To cause any possible hazard to the consumer, it would be necessary to heat 36 non-stick frying pans simultaneously to 750° F. Since in a domestic kitchen the maximum temperature possible to which a pan can normally be heated is approximately 575° F, there is no risk should a pan be accidentally overheated. 

Completely out of the water. In other words, DONT BURN ANYTHING. But is that really even enough to protect you from the dangers of this type of toxin? Keep reading.

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If you don’t burn anything, you should be safe right? Afterall, you aren’t eating the actual Teflon right? WRONG! You are infact eating it. Have you ever examined the inside of one of these pans? If it has a chip or a scratch or missing areas of coating, it was almost certainly consumed by someone.

Chemicals used to make Teflon are in the blood of every one of us. This is something the EPA and Toxicologists around the world have not been able to fully explain.

According to Toxicologist Tim Kropp, PhD, Senior Scientist with the Watch Dog Group Environmental Working Group finds this situation very alarming. Tim Kropp tells WebMD:

It doesn’t breakdown — ever. Its the most persistent synthetic chemical known to man.

It would take your body two decades to get rid of 95% of it, assuming you aren’t exposed to any more of it. But you are.

Though DuPont is quick to point out the safety of Teflon® and to distance it from the chemical PFOA, Studies show Teflon® cookware releases PFOA when heated to 680°F (360°C). This temperature can be reached fairly quickly, for example, a forgotten pan is left empty preheating on a very hot burner. DuPont acknowledges this, but points out that this is incorrect use of the cookware.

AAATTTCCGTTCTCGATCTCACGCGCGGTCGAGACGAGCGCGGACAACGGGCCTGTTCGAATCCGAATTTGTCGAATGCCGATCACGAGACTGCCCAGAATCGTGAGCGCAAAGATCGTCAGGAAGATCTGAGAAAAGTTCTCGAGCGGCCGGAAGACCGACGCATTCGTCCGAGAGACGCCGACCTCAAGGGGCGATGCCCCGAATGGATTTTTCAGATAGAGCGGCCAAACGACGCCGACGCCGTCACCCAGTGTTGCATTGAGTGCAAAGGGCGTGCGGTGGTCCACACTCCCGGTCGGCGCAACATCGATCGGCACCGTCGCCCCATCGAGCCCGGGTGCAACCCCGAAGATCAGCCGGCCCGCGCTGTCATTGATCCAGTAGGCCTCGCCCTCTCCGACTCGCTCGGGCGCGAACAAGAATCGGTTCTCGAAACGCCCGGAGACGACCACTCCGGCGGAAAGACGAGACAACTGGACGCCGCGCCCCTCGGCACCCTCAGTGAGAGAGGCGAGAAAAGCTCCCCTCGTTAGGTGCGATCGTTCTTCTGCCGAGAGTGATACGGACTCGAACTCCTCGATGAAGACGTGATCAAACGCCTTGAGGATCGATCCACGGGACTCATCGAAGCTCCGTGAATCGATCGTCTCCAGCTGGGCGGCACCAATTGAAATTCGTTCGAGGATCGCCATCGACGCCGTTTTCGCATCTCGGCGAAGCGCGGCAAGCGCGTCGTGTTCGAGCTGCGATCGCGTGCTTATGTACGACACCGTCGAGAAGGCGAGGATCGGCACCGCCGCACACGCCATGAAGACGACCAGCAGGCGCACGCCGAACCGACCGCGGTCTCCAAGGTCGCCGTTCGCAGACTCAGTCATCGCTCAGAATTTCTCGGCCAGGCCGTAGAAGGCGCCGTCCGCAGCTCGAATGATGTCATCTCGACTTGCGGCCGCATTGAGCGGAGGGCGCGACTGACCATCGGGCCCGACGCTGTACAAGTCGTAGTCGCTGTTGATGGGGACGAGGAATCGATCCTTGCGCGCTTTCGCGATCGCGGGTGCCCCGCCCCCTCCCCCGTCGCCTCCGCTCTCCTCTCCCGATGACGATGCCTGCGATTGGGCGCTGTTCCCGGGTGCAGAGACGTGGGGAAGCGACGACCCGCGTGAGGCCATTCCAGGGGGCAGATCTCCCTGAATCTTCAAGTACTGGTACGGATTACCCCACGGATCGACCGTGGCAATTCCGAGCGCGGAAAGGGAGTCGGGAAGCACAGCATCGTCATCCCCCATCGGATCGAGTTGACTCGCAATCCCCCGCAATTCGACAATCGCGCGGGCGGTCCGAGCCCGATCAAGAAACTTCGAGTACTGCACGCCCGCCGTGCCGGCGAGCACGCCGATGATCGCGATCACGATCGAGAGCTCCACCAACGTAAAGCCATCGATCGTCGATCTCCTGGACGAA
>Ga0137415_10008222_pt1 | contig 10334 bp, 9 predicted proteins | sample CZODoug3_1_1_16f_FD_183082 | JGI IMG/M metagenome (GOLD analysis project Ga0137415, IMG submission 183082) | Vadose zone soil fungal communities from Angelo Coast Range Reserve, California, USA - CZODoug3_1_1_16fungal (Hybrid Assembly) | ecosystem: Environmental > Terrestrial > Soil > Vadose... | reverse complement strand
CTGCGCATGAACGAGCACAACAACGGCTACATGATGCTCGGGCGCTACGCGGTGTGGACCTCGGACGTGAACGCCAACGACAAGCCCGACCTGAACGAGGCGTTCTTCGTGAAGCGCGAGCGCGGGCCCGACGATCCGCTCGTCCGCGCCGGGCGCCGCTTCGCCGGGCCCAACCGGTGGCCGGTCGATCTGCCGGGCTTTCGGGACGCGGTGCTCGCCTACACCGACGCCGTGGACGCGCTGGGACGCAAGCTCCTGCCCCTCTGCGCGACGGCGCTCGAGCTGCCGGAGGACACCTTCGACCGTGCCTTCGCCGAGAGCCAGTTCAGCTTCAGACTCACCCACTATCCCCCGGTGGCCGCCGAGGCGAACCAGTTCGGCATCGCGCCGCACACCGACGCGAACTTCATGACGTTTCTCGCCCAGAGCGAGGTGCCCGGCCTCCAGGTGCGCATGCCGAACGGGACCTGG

DuPont’s own research suggested a link between PFOA and rare birth defects in animals. Of the seven pregnant women at the West Virginia plant, two of the seven babies born bore similar serious birth defects. In response to the EWG petition, the EPA fined DuPont 16.5 million US dollars (USD) in December 2005 for failing to report the dangers of PFOA.

Still not convinced its dangerous?

A recent study done by Danish researchers found that men with high blood levels of chemicals used for nonstick coating have Lower Sperm Count. Semen from 105 men (average age 19) were tested for the presence of PFOA and other related chemicals. It was found that men with the highest levels had half the number of normal sperm compared with men who had lower levels of the chemicals in their blood.

Researchers from the University of California, Los Angeles, studied data from the Danish National Birth Cohort, in which women were interviewed four times during and after pregnancy. They randomly selected 1,400 women who had planned their pregnancies, and who had provided maternal blood samples, which were analyzed for PFOS and PFOA. Women who had the highest levels of the two chemicals in their blood took the longest time to get pregnant, and had the highest rates of infertility (defined as taking longer than 12 months to get pregnant).

But these were the only negative health concerns which have been discovered. Other health concerns include High Cholesterol and Thyroid Problems.

PTFE-based nonstick coatings are sold under a number of brand names besides those mentioned above, so avoid anything advertised as Fluron, Supra, Greblon, Xylon, Duracote, Resistal, Autograph, Unison, Swiss Diamond, and T-Fal. This includes cookware as well as small appliances like toaster ovens.

In a nutshell, these cooking surfaces are not only dangerous and even deadly in some circumstances and they should be avoided at all costs.